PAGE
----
On June 19, 2017, the Government moved for compassionate release, asking that Mr. Walls's sentence be reduced to time served based on his age (75 years) and his increasingly poor health. (#1 at 35-36); Walls, 2:92-CR-80236-RHC (#705). The motion was denied. Id. (#707); United States v. Walls, 2018 WL 102647, *4 (E.D. Mich. Feb. 23, 2018). Mr. Walls's motion for reconsideration was also denied on May 18, 2018. Walls, 2:92-CR-80236-RHC (#713). Mr. Walls did not appeal this ruling; however, a separate motion for retroactive application of sentencing guidelines to drug offense under 18 U.S.C. § 3582 remains pending before the sentencing court. Id. (#703)

         On September 24, 2018, Mr. Walls, who is serving his sentence in the BOP at the Federal Correctional Institution in Forrest City, Arkansas, filed a petition for writ of habeas corpus in this Court, under 28 U.S.C. § 2241. In his petition, he cursorily asserts his actual innocence, challenges decisions made by the trial judge during his first trial, contends that his life sentence is both the result of vindictive prosecution for his successful appeal and a violation of the double jeopardy clause, and alleges a myriad of ineffective-assistance-of-counsel claims as to all of his trial and appellate attorneys. (#1) Respondent Beasley timely responded (#7), and Mr. Walls replied. (#10)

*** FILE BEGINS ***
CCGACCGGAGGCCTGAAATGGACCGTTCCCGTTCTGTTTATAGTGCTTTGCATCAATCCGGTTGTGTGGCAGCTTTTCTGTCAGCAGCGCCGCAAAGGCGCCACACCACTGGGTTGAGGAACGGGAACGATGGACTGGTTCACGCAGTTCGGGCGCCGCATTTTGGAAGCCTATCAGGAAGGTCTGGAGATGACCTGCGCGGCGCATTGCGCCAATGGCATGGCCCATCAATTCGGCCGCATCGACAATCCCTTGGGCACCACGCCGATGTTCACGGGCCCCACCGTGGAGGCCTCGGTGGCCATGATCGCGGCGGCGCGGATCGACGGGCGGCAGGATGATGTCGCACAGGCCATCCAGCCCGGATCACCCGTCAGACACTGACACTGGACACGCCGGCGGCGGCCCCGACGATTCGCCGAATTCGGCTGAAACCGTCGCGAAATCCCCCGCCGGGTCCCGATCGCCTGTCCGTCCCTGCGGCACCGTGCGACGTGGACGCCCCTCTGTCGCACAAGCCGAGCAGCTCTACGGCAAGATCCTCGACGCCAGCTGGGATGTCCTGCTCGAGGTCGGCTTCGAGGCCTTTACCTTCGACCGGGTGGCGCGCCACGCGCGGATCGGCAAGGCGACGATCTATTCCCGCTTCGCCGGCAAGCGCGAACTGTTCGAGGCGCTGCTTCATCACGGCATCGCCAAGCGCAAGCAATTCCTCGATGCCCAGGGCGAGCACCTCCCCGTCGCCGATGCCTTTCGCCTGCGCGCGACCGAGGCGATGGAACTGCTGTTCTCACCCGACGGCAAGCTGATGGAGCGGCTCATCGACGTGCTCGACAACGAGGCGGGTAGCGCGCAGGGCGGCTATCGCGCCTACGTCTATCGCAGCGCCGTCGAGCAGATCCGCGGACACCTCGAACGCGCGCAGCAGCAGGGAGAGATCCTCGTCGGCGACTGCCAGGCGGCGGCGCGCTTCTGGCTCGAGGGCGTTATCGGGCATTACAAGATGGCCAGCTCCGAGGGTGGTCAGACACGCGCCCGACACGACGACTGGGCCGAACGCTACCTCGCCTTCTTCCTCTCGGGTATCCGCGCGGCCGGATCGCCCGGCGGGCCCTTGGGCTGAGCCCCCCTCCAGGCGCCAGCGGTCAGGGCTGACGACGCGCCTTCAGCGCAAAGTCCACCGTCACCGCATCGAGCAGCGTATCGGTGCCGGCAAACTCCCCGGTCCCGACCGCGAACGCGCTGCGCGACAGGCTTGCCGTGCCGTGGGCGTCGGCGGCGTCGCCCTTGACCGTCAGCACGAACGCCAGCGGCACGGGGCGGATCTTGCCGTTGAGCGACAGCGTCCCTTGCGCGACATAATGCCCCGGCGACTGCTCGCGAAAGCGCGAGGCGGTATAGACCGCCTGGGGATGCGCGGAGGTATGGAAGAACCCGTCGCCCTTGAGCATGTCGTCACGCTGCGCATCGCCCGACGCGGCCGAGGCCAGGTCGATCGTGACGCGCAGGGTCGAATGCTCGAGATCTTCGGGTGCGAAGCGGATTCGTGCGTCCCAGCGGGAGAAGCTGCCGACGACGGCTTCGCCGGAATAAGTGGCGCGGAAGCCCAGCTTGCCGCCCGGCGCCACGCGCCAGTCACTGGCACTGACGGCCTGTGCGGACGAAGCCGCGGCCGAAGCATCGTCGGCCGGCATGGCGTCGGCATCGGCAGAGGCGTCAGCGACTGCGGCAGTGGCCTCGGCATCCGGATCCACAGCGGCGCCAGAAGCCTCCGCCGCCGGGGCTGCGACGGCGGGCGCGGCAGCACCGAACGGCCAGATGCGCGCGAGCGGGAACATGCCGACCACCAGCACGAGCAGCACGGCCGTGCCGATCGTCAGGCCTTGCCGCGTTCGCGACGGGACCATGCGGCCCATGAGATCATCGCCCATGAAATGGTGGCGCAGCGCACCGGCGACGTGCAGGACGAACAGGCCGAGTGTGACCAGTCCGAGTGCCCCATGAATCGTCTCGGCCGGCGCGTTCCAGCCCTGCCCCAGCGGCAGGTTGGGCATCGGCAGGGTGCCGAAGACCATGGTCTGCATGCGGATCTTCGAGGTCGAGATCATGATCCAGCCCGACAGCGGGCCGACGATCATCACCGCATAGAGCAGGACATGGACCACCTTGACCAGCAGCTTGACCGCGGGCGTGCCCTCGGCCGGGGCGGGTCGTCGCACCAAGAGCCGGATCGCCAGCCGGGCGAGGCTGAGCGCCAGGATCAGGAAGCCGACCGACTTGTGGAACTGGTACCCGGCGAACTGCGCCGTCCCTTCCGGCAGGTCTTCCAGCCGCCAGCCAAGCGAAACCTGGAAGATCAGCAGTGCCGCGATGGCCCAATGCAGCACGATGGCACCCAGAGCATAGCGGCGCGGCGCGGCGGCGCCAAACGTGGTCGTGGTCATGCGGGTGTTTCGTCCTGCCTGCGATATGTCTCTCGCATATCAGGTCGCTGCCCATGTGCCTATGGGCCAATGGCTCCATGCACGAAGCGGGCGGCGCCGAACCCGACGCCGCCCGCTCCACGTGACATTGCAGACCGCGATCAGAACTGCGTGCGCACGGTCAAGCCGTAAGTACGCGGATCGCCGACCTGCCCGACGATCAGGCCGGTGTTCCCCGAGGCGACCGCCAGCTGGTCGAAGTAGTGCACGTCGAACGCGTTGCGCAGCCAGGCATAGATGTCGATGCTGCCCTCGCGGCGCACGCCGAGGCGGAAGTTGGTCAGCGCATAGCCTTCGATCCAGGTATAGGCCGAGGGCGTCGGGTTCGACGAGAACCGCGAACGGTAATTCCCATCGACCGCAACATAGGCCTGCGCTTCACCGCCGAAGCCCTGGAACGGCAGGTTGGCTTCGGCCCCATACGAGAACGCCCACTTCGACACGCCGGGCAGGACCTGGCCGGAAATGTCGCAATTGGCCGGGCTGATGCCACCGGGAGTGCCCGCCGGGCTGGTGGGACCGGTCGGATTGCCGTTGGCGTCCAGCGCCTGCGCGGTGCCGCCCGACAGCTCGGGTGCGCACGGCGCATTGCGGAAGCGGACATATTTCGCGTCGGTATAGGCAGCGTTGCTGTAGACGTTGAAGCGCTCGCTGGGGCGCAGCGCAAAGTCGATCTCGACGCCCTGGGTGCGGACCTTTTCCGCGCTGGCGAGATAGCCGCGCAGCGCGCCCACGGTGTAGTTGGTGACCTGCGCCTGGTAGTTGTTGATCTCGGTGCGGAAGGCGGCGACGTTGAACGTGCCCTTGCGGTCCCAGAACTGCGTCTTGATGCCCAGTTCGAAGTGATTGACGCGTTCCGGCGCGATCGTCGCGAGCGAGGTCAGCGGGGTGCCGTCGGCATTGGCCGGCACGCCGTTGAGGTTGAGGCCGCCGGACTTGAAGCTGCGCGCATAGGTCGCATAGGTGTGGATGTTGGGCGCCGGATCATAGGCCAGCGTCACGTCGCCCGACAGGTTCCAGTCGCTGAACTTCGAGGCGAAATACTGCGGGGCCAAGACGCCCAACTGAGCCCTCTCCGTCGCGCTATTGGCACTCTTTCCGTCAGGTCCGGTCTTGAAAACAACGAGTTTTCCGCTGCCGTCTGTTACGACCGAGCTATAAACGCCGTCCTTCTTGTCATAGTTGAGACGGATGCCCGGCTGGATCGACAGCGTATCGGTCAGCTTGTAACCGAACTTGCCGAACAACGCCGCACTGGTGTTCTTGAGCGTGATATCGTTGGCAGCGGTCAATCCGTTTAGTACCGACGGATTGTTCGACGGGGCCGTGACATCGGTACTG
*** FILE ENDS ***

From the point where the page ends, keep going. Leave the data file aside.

Mr. Walls suggests that he is being held illegally believing the governing statute carried a maximum sentence of 20 years' imprisonment. He argues that he has long-since satisfied that term and asks that he be granted a writ of habeas corpus and immediate release. (#1)

         III. Jurisdiction:

         The Court lacks jurisdiction to hear Mr. Walls's petition. Generally, a federal inmate may challenge his conviction or sentence only with the sentencing court through a motion to vacate, set aside, or correct sentence, under 28 U.S.C. § 2255. Lopez-Lopez v. Sanders, 590 F.3d 905, 907 (8th Cir. 2010) (citing Abdullah v. Hedrick, 392 F.3d 957, 959 (8th Cir. 2004), cert. denied, 545 U.S. 1147 (2005)). A court cannot entertain a petition for habeas corpus under § 2241, “if it appears that the applicant has failed to apply for relief, by [§ 2255] motion, to the court which sentenced him, or that such court has denied him relief, unless it also appears that the remedy by [§ 2255] motion is inadequate or ineffective to test the legality of his detention.” 28 U.S.C. § 2255(e) (emphasis added) The last clause is a provision generally referred as §2255's “savings clause.” Abdullah, 392 F.3d at 959.

         A petitioner who wishes to be excepted from the requirement of filing with the sentencing court under § 2255 must demonstrate that seeking relief from the sentencing court would be inadequate or ineffective. Lopez-Lopez, 590 F.3d at 907 (citing Abdullah, 392 F.3d at 959). But this exception is a “narrowly circumscribed safety valve.” United States ex rel. Perez v. Warden, FMC Rochester, 286 F.3d 1059, 1061-62 (8th Cir. 2002), cert. denied, 537 U.S. 869 (2002). The fact that an individual is barred from filing a § 2255 motion for procedural reasons does not render the remedy inadequate or ineffective so as to permit a petitioner to file under § 2241. Lopez-Lopez, 590 F.3d at 907. Likewise, a ยง 2255 remedy ...